Lyft and Uber have been battling to control the car-on-demand market for a couple of years now, but it looks like the competition has taken an ugly turn. According to CNNMoney, Lyft has alleged that a total of 177 Uber employees in the US have booked and canceled more than 5,000 Lyft rides in the last 10 months.

That seems to be an effective tactic. Spurious orders not only make the ride unavailable to other customers, potentially driving them to other car-sharing platforms, they also hurt drivers, who spend time and gas money en route to passengers who have no intention of taking a ride.

Lyft claims that some passengers, which the company confirmed were Uber recruiters, canceled hundreds of rides from several accounts. For example, one person canceled 1524 rides from the same phone number across 22 accounts. And when these passengers didn't cancel, they took short, low-profit rides largely devoted to luring drivers to work for Uber, the company said.

"It's unfortunate for affected community members that they have used these tactics, as it wastes a driver's time and impacts the next passenger waiting for that driver", Lyft director of communications Erin Simpson said.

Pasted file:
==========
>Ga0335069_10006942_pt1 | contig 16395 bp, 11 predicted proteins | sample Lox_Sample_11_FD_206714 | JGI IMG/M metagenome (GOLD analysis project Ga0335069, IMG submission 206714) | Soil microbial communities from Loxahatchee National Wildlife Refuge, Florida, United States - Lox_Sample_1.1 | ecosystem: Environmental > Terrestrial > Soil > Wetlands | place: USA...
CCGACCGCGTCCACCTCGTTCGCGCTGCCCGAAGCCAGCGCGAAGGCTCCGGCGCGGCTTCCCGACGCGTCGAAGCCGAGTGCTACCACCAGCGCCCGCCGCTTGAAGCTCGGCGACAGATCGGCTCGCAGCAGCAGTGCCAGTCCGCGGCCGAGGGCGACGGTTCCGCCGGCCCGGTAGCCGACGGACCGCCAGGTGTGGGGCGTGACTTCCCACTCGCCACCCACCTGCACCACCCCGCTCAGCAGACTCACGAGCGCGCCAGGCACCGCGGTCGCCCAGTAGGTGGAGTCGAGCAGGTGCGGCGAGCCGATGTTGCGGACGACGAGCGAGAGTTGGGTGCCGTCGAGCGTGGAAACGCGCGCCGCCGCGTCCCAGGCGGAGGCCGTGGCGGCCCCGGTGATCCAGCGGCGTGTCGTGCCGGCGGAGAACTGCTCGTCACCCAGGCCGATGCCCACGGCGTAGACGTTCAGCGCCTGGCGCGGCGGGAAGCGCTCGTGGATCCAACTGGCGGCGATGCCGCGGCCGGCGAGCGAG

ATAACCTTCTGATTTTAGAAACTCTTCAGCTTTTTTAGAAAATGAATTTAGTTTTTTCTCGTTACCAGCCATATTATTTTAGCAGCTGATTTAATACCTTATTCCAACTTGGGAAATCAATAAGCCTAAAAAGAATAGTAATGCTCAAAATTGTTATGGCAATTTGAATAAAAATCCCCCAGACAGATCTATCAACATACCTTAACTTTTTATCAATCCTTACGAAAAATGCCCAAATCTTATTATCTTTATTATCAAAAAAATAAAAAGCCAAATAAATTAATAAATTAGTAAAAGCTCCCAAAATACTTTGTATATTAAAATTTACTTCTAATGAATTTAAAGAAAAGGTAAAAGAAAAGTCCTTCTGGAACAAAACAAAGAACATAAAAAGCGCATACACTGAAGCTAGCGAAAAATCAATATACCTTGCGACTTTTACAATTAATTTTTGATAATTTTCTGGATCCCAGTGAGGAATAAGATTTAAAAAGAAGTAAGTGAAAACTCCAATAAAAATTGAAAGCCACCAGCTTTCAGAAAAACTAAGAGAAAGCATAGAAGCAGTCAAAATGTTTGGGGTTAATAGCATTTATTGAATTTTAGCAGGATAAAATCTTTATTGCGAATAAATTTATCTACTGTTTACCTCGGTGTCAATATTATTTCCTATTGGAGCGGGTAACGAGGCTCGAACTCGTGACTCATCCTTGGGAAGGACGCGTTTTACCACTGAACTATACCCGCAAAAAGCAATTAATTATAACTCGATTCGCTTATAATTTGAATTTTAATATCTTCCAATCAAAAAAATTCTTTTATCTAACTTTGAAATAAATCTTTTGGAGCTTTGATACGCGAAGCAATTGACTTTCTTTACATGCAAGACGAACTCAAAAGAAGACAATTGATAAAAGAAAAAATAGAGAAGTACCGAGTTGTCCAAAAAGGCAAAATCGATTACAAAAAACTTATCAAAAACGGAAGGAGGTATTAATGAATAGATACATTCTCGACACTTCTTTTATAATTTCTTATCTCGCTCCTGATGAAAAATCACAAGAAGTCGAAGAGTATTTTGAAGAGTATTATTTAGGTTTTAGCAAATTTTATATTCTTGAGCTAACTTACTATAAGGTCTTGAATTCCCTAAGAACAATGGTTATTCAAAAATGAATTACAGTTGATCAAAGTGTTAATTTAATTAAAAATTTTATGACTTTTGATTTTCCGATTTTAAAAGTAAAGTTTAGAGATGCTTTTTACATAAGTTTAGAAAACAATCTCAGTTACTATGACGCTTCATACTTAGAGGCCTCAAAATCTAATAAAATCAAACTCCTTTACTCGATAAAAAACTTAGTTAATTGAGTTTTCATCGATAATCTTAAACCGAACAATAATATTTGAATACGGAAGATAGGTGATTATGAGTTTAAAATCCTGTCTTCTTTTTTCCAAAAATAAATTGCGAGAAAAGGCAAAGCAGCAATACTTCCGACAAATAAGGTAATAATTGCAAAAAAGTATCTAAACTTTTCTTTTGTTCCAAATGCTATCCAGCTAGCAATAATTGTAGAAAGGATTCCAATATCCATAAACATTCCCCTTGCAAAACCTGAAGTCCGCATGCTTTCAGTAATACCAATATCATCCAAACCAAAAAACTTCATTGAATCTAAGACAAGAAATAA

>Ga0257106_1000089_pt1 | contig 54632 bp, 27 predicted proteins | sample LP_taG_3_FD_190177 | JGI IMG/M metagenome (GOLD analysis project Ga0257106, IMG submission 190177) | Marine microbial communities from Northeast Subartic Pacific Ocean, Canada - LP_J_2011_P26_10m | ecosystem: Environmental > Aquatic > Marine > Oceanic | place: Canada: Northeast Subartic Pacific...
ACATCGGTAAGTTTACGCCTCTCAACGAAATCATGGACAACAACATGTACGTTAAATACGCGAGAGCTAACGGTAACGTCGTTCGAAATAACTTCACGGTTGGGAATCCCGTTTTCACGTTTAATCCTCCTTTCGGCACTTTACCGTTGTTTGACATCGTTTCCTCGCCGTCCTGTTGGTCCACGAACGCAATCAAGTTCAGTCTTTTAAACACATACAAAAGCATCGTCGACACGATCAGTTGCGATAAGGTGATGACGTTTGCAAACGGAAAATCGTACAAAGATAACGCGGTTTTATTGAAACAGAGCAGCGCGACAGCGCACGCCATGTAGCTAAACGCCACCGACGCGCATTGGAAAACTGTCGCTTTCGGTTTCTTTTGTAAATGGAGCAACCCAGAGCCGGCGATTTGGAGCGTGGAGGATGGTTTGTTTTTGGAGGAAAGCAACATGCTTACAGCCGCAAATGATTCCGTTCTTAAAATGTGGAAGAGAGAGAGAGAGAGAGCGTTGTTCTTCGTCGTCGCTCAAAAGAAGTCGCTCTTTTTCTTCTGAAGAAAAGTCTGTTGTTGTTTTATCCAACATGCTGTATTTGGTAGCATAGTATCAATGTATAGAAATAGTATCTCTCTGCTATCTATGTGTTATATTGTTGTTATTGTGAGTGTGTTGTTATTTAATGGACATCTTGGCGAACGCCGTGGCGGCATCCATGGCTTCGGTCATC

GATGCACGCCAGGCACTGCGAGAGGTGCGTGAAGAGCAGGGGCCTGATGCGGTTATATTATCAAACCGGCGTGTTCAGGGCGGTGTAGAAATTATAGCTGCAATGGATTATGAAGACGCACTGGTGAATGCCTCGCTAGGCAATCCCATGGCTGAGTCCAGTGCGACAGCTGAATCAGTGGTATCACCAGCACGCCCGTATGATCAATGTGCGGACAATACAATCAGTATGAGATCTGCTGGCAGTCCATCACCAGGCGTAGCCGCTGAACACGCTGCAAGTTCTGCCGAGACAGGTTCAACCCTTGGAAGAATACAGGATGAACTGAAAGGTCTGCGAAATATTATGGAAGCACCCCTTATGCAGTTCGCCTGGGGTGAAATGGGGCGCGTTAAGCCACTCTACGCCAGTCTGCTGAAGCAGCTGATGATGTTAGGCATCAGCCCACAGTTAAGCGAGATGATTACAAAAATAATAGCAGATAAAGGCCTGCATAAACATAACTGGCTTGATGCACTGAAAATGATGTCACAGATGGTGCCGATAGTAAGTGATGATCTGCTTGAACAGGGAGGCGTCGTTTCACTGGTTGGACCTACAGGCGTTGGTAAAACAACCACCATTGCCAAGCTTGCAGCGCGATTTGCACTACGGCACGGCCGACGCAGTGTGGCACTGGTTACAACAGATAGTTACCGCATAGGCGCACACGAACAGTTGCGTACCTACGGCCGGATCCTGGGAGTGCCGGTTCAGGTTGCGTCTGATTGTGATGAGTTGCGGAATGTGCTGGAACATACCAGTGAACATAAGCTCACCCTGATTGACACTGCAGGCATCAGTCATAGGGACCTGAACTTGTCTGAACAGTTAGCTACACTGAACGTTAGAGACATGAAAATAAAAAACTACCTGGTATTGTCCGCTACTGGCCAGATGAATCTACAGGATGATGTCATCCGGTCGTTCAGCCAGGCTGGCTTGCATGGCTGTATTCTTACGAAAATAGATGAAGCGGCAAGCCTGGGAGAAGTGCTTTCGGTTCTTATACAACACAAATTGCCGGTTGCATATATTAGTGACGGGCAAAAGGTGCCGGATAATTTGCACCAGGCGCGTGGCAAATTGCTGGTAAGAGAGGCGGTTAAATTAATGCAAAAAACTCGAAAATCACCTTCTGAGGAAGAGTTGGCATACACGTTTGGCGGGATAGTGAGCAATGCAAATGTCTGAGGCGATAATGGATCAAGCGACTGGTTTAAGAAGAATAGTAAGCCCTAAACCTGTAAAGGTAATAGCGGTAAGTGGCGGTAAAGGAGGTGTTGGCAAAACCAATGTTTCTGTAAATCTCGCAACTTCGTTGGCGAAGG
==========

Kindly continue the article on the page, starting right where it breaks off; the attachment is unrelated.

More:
Uber refuted the allegations, calling them "patently false", but confirmed that the company does offer recruitment incentives. "We recently ran a program where thousands of riders recruited drivers from other platforms, earning hundreds of dollars in Uber credits for each driver who tries Uber. Even Lyft drivers have participated in a successful campaign recruiting thousands of other Lyft drivers to Uber, where drivers make a better living than on any other platform", Uber said.

This isn't the first time Uber has been accused of resorting to these kind of dirty tricks to kill competition. Back in January this year, the car service app Gett claimed that some customers, which the company later confirmed were Uber staffers, called and withdrew more than 100 ride requests over a three-day period. After that incident, Uber had said that the company would "tone down their sales tactics".